brush vs tray size for gum
This weekend was time for sizing paper, and since I was doing small sizes (11x14's) I decided to tray size instead of brush size to see if it had any added benefits to brush sizing.
I was sizing with gelatin glutaraldehyde as usual. I did use a piece of it right away, same day, and had no problem with the sizing not being hardened and producing "magenta squares" as did Carmen. However, I was using glut that I bought from a medical supply house (now available at the Photographer's Formulary) and not Black Magic. The gelatin on my paper was not slimy in any way so I know it was hardened. I am still not sure why Carmen got that problem, and am wondering about the suitability of Black Magic, therefore, with its added sulfite. It sounds like the same result I had when I tried Terry King's advice to use unhardened gelatin and got black squares.
With tray sizing and cautions with glut, I gelatin sized the paper first, and then the next day I soaked the sized paper OUTSIDE in a tray of 50ml glut to a gallon of water. That worked well, but I would only tray size if the hardening part could be done outside to minimize fumes produced by the surface area of a whole tray of hardener, whatever type--glut, gly, formaldehyde. (When I brush size I keep the solution capped inside a thermos and pour out a cup at once.) The gelatin paper went in "slimy" feeling, and went out unslimy.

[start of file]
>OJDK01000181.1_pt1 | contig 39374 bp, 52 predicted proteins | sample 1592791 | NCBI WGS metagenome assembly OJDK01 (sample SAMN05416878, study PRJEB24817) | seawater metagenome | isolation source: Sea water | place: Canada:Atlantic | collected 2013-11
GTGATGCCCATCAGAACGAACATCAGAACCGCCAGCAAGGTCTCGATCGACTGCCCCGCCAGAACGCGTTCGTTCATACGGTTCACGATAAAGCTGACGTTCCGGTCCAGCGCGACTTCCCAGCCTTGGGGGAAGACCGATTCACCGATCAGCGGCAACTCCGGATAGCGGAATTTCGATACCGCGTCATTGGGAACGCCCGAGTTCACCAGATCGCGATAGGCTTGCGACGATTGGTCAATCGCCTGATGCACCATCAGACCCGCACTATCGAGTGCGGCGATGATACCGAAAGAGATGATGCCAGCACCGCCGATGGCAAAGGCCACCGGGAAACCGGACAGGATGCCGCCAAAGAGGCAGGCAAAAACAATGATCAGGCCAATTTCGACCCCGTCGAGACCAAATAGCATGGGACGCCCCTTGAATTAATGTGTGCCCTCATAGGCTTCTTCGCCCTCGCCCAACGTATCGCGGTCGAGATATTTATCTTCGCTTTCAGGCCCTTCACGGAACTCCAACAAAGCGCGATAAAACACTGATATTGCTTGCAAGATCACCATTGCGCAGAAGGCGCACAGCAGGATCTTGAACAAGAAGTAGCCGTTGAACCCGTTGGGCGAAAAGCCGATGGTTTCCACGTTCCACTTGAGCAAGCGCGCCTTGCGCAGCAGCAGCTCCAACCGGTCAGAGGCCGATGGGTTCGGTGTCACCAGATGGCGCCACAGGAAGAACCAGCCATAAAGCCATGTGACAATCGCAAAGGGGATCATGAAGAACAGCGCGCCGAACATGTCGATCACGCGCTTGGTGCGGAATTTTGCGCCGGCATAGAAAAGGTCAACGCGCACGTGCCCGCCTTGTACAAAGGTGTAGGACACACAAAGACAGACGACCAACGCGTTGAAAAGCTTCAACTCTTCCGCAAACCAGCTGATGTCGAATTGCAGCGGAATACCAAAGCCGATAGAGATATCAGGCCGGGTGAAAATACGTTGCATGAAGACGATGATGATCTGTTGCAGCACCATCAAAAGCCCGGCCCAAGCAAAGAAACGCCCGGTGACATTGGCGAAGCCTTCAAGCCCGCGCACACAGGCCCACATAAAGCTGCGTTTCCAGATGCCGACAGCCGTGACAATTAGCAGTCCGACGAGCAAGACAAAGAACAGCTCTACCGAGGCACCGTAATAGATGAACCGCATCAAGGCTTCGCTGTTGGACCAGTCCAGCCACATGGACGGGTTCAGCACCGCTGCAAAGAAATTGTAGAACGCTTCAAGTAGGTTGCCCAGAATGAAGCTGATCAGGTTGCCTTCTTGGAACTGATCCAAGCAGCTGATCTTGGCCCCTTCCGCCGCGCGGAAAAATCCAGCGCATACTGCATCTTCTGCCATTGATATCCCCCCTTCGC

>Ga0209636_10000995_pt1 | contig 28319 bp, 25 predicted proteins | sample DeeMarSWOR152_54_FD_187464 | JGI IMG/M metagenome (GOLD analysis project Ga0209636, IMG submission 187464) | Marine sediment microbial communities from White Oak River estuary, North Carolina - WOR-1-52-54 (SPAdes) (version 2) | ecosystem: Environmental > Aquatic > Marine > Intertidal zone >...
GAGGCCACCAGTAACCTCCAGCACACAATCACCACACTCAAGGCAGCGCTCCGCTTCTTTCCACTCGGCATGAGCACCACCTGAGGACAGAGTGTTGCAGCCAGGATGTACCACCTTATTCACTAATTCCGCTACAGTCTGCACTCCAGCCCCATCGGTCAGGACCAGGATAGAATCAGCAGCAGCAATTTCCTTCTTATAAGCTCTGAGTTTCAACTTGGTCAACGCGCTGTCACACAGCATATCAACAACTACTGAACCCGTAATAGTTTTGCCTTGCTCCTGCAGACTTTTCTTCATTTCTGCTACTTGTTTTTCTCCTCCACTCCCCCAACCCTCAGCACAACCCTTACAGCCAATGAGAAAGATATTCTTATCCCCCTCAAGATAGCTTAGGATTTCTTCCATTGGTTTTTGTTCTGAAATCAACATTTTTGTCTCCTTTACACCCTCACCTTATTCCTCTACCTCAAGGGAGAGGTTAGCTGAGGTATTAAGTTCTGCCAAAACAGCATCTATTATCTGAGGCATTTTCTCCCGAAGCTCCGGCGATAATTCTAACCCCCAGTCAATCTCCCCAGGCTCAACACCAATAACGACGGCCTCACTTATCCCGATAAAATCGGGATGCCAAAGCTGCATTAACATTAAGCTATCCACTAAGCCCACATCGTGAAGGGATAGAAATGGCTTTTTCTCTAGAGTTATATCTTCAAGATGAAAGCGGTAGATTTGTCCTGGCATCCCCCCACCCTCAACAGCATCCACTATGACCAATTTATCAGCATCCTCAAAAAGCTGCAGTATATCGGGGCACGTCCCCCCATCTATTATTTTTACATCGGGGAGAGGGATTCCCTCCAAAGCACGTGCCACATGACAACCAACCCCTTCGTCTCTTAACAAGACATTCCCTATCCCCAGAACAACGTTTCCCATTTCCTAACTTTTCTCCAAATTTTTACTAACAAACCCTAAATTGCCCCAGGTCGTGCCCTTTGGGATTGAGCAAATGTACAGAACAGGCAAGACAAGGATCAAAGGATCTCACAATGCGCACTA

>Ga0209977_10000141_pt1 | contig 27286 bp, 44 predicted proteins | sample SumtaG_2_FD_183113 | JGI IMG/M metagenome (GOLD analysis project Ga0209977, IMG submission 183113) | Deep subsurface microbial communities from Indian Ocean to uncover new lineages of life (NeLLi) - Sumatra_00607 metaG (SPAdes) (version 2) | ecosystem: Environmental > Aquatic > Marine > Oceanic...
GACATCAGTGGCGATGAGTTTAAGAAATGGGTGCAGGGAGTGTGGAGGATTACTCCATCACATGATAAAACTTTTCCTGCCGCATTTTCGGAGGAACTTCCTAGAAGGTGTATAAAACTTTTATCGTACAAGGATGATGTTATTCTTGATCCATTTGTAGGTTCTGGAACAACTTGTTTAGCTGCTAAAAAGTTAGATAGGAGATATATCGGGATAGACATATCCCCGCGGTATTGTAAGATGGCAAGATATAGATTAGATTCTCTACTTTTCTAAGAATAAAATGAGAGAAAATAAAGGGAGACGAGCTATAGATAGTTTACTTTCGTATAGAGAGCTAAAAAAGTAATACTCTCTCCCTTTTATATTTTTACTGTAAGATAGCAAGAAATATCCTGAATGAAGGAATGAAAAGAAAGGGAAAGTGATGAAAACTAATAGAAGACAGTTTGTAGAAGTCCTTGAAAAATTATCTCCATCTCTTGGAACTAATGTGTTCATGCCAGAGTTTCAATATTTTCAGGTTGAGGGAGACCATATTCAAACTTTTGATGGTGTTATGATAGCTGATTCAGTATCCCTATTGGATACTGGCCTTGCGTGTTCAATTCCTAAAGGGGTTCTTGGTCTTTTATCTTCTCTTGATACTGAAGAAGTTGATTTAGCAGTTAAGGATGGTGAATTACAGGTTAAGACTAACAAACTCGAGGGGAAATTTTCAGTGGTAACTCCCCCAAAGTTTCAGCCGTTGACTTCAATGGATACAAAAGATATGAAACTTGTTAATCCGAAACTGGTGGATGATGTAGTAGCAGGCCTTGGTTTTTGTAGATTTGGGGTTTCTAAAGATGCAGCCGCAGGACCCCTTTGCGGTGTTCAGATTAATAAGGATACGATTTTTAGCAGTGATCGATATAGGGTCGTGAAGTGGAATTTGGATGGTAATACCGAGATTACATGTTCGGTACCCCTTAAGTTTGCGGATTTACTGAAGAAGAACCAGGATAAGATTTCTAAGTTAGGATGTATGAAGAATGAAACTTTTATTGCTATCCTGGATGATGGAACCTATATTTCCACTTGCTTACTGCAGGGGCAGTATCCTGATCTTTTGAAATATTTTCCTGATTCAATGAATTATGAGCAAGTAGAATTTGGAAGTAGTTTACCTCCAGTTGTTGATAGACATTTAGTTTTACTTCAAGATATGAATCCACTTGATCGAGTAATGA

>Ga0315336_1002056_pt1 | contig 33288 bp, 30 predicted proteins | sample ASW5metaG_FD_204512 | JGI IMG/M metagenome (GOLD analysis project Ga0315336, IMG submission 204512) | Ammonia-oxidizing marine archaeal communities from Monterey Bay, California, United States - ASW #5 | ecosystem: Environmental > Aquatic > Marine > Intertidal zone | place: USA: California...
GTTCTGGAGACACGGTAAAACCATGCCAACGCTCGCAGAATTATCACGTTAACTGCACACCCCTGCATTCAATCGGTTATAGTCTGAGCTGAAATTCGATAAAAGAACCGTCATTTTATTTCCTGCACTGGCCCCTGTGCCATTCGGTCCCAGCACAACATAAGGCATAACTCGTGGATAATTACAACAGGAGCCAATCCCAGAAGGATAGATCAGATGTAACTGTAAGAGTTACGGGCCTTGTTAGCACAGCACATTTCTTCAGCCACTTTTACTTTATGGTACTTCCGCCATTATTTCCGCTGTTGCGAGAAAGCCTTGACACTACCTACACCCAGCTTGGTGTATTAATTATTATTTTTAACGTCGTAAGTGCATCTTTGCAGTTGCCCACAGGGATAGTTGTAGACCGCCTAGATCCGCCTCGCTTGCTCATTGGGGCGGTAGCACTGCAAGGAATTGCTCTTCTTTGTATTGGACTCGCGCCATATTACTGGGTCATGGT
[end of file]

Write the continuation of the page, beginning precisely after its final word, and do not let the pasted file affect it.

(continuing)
The paper works fine but I learned a couple things: paper tray sized with gelatin will sink to the bottom, not float as does brush sized paper (except Arches) so if I am going to leave the paper soaking for a while it needs to be face up. I learned that the hard way. Back to floaters and sinkers, Mark.
The paper does curl less than brush sized, but it doesn't seem worth the added trouble of trays. This is the only benefit I can see. Oh, maybe more evenness of sizing? I don't know this one yet...will have to print all papers.
My husband set up an ingenious "clothesline" for me--a rung ladder on its side has plenty of hanger-ready rungs.
I learned another thing the hard way: I printed 4 prints on the unsized but shrunk paper with a cyanotype layer, put the paper through the hot gelatin sizing process and didn't THINK that the 140-whatever degree gelatin would shrink the paper even more and make registration a B---H but you bet it did--warped and shrunk. Luckily only 4 prints ruined. DUH. Or, as Clay says, DOH.
The bottom line is that brush sizing is sooo much easier and works well and uses way less gelatin--I sized 24 11x14s with a a liter of 3%, and normally I can do that many 16x20s with the same. I don't think even with small sizes I would tray size...
That's all my truly exciting weekend experience!